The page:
So, I took some of these abilities away from myself. In a full sense, I lost part of me for the day. I lost my eyes for this mystery and discovery.
This was the plan: for one full day, I would wake up and literally be blinded for the entirety of the day. My darling husband, Asa, would be home for the adventure for me, helping me with anything I needed. The boys knew about the day to come, and the plans were to allow me to discover, er, rediscover myself and my life without the use of one thing I take for granted daily.
So the adventure began. I woke to the alarm singing at 6:45 AM. At once, the blindfold, a normal heavy duty sleeping mask, was placed on me. I had not smoked a cigarette, used the bathroom, or even had the luxury of a cup of coffee yet. I learned very quickly how much the bed frame hurts against bare toes, and the scraping of the counter by the sink when my arm slipped from it while washing my hands. There were new sensations all around me, from the darkness of the cavern behind the mask to the smell of fresh brewed coffee.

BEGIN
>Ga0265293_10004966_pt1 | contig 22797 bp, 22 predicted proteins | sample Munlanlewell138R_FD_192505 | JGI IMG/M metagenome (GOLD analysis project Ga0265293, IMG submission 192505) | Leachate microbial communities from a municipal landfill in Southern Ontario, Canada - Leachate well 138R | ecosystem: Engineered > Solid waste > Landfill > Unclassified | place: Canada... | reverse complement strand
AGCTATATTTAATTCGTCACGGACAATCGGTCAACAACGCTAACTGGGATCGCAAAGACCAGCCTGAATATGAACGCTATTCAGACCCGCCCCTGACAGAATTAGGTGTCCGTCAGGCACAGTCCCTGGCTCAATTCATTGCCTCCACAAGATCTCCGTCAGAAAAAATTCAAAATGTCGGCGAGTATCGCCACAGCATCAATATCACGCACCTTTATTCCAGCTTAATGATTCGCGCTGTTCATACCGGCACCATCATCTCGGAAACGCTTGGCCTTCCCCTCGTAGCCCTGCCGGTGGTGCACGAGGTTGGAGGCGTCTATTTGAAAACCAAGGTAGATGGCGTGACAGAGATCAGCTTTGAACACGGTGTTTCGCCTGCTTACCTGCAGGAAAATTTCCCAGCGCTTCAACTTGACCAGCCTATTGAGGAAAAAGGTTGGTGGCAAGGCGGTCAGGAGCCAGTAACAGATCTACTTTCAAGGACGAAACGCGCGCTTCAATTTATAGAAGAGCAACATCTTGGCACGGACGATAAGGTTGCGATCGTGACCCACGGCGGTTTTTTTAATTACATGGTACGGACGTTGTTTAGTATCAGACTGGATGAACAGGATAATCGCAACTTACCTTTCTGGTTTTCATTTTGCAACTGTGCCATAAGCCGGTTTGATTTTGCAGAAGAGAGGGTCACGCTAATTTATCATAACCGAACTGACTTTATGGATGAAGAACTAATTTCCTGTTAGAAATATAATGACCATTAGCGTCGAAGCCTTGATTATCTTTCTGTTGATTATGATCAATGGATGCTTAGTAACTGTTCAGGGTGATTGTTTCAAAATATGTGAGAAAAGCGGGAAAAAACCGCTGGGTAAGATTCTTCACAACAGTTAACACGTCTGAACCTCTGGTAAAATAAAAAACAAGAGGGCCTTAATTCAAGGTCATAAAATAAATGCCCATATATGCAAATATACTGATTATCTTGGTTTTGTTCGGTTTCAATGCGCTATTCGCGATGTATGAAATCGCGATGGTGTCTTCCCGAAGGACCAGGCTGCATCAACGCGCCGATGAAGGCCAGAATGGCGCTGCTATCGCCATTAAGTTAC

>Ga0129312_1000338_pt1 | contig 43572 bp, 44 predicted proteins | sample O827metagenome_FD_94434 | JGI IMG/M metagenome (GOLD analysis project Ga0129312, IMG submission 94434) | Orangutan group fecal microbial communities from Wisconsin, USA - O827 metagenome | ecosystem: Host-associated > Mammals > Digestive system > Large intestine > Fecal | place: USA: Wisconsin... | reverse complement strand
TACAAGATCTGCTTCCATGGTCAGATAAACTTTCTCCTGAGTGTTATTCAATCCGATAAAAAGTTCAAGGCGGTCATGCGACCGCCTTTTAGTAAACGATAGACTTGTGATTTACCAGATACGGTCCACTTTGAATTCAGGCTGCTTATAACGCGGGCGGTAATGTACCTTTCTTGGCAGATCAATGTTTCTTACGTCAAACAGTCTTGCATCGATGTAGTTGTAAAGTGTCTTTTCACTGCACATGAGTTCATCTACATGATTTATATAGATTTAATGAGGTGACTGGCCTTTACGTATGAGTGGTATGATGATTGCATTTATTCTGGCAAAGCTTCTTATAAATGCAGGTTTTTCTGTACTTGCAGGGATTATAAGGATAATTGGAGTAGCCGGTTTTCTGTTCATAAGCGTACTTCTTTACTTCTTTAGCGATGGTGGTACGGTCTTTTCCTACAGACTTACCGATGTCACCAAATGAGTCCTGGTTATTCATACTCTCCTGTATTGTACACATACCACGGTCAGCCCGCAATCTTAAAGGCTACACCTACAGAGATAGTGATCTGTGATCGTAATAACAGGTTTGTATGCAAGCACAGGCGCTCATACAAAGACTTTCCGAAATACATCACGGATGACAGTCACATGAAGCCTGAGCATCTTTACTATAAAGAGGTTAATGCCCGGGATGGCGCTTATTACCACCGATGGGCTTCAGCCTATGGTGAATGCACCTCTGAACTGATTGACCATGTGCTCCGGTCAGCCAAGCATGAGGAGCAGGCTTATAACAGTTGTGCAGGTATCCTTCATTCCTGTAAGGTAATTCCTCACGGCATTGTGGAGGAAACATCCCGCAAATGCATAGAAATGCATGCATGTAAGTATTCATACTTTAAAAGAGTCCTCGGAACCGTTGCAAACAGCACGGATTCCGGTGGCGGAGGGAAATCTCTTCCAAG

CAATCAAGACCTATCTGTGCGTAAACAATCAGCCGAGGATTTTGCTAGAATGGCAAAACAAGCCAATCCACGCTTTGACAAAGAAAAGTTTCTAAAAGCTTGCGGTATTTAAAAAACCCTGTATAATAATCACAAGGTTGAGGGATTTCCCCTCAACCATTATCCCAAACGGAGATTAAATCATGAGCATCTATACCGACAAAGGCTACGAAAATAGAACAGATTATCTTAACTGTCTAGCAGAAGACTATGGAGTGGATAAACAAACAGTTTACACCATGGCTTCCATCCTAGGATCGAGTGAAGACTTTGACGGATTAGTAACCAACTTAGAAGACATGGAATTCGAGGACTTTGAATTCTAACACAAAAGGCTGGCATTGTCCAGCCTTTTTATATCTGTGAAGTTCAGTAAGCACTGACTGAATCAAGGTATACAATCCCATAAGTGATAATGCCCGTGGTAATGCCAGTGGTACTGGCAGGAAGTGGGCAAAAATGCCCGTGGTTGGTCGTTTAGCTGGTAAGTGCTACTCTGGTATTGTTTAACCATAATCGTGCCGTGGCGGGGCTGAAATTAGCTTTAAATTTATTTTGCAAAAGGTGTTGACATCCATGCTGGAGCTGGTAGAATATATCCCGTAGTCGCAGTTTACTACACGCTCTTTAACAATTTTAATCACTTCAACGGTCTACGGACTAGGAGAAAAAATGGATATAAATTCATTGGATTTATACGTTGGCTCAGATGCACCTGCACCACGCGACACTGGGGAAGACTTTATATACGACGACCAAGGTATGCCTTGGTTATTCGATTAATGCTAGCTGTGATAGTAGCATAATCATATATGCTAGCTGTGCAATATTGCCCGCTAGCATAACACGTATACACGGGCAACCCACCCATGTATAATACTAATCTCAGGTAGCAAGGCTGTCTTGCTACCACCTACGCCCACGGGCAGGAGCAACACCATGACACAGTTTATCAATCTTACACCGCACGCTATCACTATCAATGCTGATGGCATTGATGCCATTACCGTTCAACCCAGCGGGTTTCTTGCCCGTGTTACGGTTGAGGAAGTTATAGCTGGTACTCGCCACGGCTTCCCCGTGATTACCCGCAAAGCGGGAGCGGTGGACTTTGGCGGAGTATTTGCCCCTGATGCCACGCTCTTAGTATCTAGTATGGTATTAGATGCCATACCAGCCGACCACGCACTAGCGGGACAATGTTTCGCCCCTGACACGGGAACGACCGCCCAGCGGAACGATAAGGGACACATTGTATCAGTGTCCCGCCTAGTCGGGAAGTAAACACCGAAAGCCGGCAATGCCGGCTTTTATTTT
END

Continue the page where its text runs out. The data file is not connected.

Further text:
The baby thought I was a scientist for the day. He told me he couldn't see my eyes and that wasn't cool. I untied his shoes , still blinded, and put them on him. The feel of the shoes in my hands was completely new to me, as if I had never felt shoes before in my life. I knew by the feel which was left and right, and was able to tie them for him.
My husband brought me a pair of jeans, but as for the rest, it was entirely up to me. Putting on a bra, not seeing the notches and having to feel my way around it was a totally weird experience for me. I had no issues putting on the jeans and the socks, but I had to feel my way around the shirt to note which way the collar was supposed to be.
The morning went a little better. I knocked my hip into the corner of microwave stand, didn't expect that to come. It truly is interesting to realize how much you do NOT know your own house, no matter how long you have lived there. As for this house, it has been 18 months, and I didn't know that the stucco on the walls felt like rough ends of a stingray, stabbing your hands as they brushed against you, welting the flesh right off the palms and tips of your fingers.